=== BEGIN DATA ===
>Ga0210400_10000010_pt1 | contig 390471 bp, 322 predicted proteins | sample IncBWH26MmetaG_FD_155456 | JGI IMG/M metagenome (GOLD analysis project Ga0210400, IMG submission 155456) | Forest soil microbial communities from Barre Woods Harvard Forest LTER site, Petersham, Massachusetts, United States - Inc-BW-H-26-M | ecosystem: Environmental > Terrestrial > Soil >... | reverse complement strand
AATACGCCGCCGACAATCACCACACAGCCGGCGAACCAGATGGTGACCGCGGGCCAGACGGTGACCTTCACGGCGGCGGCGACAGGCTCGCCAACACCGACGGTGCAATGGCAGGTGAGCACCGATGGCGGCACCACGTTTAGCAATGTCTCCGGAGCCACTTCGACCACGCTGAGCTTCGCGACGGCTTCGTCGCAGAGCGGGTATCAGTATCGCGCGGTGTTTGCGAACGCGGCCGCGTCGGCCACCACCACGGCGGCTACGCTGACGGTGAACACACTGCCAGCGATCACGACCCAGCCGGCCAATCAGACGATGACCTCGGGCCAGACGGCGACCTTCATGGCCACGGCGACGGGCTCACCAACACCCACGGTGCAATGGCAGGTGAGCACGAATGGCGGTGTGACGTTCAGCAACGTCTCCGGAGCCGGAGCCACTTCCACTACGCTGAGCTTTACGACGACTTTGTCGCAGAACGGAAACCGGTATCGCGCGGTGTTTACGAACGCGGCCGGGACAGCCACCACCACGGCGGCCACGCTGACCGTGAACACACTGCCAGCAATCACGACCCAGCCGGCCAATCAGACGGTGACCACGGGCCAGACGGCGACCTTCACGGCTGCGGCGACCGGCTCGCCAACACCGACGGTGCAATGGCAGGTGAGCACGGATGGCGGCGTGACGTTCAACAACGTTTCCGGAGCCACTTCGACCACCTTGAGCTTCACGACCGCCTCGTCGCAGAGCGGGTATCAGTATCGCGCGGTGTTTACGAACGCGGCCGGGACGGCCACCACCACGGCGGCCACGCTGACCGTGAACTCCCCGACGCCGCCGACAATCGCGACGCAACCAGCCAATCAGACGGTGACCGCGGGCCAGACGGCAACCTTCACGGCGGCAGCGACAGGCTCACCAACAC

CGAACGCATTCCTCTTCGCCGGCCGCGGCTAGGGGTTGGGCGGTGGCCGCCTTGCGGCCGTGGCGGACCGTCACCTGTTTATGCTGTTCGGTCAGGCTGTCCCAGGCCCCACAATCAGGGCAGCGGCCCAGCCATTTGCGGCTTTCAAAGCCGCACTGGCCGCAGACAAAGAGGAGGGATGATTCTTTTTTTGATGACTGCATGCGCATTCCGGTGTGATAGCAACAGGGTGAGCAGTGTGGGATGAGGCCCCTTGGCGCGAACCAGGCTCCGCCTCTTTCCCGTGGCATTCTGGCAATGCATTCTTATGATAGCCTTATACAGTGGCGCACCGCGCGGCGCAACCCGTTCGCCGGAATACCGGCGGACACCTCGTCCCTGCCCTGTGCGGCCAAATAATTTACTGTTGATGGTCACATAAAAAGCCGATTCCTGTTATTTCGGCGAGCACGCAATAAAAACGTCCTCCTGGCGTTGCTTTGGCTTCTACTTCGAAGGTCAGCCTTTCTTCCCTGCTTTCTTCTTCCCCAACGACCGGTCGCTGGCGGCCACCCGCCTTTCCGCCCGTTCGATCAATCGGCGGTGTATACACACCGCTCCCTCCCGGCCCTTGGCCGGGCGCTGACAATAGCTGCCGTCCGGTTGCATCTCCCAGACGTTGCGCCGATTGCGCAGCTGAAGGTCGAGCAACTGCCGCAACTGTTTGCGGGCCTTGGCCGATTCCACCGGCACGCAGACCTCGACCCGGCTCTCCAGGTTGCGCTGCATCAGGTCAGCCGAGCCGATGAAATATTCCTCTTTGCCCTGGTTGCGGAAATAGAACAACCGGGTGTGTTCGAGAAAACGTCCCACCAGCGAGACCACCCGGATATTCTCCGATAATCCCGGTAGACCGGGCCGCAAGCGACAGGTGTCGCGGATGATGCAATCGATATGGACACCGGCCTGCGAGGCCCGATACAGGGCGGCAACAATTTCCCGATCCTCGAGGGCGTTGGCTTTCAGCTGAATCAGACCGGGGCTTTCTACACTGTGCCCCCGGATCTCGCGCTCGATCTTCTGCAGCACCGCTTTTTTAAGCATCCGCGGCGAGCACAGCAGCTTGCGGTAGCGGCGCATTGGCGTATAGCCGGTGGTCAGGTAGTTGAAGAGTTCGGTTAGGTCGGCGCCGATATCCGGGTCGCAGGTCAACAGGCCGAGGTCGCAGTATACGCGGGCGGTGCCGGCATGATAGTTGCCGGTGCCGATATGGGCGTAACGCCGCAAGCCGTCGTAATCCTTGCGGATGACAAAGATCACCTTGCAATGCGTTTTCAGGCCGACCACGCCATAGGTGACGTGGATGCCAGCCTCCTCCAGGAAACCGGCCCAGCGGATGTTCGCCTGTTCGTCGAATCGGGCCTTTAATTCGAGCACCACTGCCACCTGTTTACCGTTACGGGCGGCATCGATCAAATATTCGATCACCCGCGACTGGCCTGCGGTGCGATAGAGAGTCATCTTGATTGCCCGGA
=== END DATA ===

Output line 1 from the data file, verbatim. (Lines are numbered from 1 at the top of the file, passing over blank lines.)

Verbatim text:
>Ga0210400_10000010_pt1 | contig 390471 bp, 322 predicted proteins | sample IncBWH26MmetaG_FD_155456 | JGI IMG/M metagenome (GOLD analysis project Ga0210400, IMG submission 155456) | Forest soil microbial communities from Barre Woods Harvard Forest LTER site, Petersham, Massachusetts, United States - Inc-BW-H-26-M | ecosystem: Environmental > Terrestrial > Soil >... | reverse complement strand